Thursday, January 18, 2018

I'm an awesome tester who also happens to be woman

At a test automation conference, I started talking with another participant. We exchanged details of the craft through name dropping and content appreciations. We talked about his upcoming talk, and I shared some ideas on the same topic. Excited on the discussion we were having, he decided to suggest I could do a lightning talk in the evening.

It was great that he suggested - I was not aware there was one, let alone that I could still get listed and that the voting was going on throughout the day. I immediately made up my mind.

But he continued: "we need women speaking".

I said nothing, more like shrugged. But decided to address it when speaking.

I introduced myself. I shared that I was here doing a lightning talk because another participant encouraged me to so that there would be women speaking. Needless to say, I was the only woman on the lightning talks round. I also mentioned that while it feels that my main reason to be here would be my gender, I'm here just as a person with credentials: that this is talk number 353 that I'm delivering, and that Kent Beck said yesterday he loved my book. I made a joke about it, because it was a better option for feeling uncomfortable than being silent about it.

After the talks, I talked again with the other participant. He apologized and invited ideas of how he could have better expressed his excitement on what I had potential on sharing. I suggested that reminding me on my gender (any woman on their gender) could be a pattern to avoid. They're already painfully aware.

The conference had no women in organizing committee.
There was one woman speaker out of 9 talks.
There were LOTS of women in the audience.

There's no absolute "best" in speakers. Speakers tell stories that are based on the life lived. We need diverse voices. What I said today to open my lightning talk was something that just happened to me: all three details on my 'credentials'. I bet no one encouraged any of the men in a gender-based fashion.

I make lists of awesome testers. Notice the list never mentions "awesome women testers". Because the qualifier of gender isn't relevant. They are awesome, just as they are. Yet looks like no one can share and promote that list without mentioning gender.



2 comments:

  1. As I see it, what you are saying is that we need diversity amongst speakers, but that people should be selected as speakers for what it is that they say, not for who they are.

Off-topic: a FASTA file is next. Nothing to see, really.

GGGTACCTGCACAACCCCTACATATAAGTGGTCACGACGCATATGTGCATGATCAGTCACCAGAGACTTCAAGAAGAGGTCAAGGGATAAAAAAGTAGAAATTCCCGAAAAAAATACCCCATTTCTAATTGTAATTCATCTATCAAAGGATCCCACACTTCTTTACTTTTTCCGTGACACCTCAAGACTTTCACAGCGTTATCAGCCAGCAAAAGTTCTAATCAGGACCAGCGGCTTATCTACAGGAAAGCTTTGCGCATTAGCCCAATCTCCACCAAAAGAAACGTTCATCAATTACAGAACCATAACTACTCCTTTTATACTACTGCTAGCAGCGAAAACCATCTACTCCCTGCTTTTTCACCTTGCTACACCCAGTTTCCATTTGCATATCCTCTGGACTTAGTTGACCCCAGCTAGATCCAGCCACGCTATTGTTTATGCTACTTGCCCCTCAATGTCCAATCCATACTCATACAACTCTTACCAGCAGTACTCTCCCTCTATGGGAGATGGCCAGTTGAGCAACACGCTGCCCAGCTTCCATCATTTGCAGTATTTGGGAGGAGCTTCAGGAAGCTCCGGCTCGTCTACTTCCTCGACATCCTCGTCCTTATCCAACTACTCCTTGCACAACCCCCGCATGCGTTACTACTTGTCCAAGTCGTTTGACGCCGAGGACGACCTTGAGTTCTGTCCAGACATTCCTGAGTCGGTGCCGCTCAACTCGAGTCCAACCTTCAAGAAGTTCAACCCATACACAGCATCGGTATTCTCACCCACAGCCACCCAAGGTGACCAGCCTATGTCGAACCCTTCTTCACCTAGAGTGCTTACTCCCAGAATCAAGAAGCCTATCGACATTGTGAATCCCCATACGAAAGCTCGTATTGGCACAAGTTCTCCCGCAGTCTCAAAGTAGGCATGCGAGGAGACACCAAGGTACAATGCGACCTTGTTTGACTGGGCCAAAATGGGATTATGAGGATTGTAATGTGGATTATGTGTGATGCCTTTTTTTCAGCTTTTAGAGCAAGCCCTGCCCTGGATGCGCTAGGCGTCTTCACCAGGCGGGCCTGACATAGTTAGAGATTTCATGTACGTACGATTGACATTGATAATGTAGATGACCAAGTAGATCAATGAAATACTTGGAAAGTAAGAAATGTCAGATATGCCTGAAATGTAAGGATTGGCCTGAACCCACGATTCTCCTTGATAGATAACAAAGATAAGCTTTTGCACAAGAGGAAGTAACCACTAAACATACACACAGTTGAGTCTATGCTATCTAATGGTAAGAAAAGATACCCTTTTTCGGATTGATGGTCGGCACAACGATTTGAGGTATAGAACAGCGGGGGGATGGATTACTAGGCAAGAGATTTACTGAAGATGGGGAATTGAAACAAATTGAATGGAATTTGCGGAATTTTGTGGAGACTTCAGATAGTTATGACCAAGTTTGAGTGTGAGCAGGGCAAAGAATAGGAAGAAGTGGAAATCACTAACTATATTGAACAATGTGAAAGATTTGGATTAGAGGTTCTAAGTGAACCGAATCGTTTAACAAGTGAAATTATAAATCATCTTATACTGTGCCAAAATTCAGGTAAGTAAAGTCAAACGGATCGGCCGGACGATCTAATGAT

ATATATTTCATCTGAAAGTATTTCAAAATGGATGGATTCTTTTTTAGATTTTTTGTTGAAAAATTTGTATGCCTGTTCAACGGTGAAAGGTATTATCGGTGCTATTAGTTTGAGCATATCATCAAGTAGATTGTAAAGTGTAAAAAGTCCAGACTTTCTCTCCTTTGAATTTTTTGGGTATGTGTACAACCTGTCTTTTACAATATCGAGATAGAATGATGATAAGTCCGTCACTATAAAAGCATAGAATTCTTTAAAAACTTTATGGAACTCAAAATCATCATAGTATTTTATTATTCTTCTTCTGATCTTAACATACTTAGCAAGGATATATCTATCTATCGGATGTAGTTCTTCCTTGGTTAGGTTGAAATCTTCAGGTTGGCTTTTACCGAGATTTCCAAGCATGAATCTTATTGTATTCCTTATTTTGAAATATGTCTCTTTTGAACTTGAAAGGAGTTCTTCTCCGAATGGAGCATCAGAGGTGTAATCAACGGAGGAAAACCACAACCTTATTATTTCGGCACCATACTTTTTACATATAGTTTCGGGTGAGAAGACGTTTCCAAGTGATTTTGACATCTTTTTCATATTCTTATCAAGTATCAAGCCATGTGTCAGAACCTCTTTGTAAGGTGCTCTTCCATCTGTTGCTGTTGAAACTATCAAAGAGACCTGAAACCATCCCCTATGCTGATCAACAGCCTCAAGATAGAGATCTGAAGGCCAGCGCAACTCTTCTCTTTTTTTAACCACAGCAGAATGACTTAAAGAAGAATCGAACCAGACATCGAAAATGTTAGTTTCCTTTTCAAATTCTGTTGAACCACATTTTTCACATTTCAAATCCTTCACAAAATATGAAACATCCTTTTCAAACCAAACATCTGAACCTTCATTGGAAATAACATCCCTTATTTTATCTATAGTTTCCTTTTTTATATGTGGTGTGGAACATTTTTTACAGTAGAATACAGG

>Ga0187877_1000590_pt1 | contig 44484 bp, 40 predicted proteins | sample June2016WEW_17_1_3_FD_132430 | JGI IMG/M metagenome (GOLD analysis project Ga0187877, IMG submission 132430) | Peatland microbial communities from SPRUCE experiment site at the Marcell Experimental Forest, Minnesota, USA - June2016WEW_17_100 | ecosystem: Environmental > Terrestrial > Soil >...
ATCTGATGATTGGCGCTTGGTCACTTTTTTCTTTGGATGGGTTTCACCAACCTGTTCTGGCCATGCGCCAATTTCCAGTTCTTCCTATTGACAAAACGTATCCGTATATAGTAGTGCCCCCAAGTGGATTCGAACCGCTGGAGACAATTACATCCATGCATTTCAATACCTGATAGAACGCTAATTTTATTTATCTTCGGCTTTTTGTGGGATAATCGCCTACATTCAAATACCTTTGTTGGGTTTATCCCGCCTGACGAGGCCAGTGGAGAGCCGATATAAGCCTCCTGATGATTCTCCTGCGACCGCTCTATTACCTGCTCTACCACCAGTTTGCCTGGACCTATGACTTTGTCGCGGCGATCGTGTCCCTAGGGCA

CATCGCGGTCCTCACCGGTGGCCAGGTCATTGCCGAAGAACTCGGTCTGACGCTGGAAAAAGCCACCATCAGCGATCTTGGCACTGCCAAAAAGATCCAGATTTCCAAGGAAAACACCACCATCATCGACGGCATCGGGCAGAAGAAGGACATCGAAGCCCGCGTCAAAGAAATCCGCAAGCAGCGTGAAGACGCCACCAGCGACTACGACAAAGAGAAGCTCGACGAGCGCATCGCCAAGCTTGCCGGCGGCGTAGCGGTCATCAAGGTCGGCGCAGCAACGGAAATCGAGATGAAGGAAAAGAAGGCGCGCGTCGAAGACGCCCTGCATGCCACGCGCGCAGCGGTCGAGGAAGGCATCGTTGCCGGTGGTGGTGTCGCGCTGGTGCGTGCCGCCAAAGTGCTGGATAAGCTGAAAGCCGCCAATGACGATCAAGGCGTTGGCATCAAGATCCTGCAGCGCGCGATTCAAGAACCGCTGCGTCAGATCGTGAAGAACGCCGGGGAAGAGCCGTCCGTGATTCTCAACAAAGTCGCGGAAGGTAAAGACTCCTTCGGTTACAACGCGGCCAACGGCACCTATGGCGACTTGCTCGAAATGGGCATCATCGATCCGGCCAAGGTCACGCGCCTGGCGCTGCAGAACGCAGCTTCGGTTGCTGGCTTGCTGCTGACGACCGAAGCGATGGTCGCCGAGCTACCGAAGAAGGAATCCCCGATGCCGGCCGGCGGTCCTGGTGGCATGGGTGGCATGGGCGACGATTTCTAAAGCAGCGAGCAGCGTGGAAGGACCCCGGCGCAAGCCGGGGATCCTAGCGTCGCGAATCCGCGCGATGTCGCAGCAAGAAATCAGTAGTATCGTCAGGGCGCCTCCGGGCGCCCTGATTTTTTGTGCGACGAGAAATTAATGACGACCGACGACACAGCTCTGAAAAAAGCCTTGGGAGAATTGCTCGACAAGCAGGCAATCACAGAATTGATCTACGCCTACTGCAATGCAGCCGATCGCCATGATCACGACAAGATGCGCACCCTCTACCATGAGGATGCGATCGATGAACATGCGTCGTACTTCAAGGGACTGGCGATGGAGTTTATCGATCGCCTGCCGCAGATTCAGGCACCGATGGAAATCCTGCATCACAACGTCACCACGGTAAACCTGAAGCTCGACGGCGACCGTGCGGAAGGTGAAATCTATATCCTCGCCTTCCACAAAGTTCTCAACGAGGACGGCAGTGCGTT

This has been a problem for conference organisers across a range of disciplines for a long time. In another life, I spent twenty years as a trade union representative in the UK Civil Service. Our union was anxious to make sure that all our committees and conferences were properly representative of the membership in terms of diversity, so that the decision-making bodies of the union reflected the diversity of the membership as a whole.

    In particular, our annual conference was something where we wanted that diversity to be clear; so we set up a training course to encourage under-represented groups to attend and take part. But we did not select speakers on the grounds of their ethnicity, or gender, or age; instead, we made certain that all felt able to attend and participate. What they then said, and how willing they were to stand up and say it, followed naturally from that. By seeing other people of all groups or none participating on an equal basis, with proper respect shown to their persons and any challenge in debate based on what they said, not who they were, others were encouraged to take part in the same way.

    The result was that the speakers at conference were a good mix of genders, ethnicities and orientations - in fact, just "people". Debate was certainly not stifled through speakers concentrating on what delegates said instead of who they were. But equally, the union never felt that their work on diversity was done; it was always an issue to make sure that future generations carried the same principles forward. And it had taken many years to reach the position that we had - and don't forget that this was a delegate conference of nearly 2,000 delegates, any of whom could ask to participate.

    You will see from my profile picture where I fit into the diversity spectrum; when I was going around our office promoting the training course, I was challenged by colleagues who, like me, were middle-aged men. "Why is the union promoting this? What about us?" My response was "If you were to go to Conference, you'd see that there is no shortage of blokes who look like you and me amongst the delegates. But just look around the office right here and now - we don't work in a homogenous office and we don't live in a homogenous city. All we're trying to do is to try to make sure that the union's conference is properly representative of the membership." He got the point.

    We need diverse voices; we need to be sure that our conferences are places where diversity can be respected. The rest is up to individuals, and whether someone speaks or not should be dependent on their having something to say. They shouldn't feel constrained by not feeling able to speak or to be taken seriously. And it's the job of conference organisers to ensure that does not happen and everyone who has something relevant to say and wants to say it, can.

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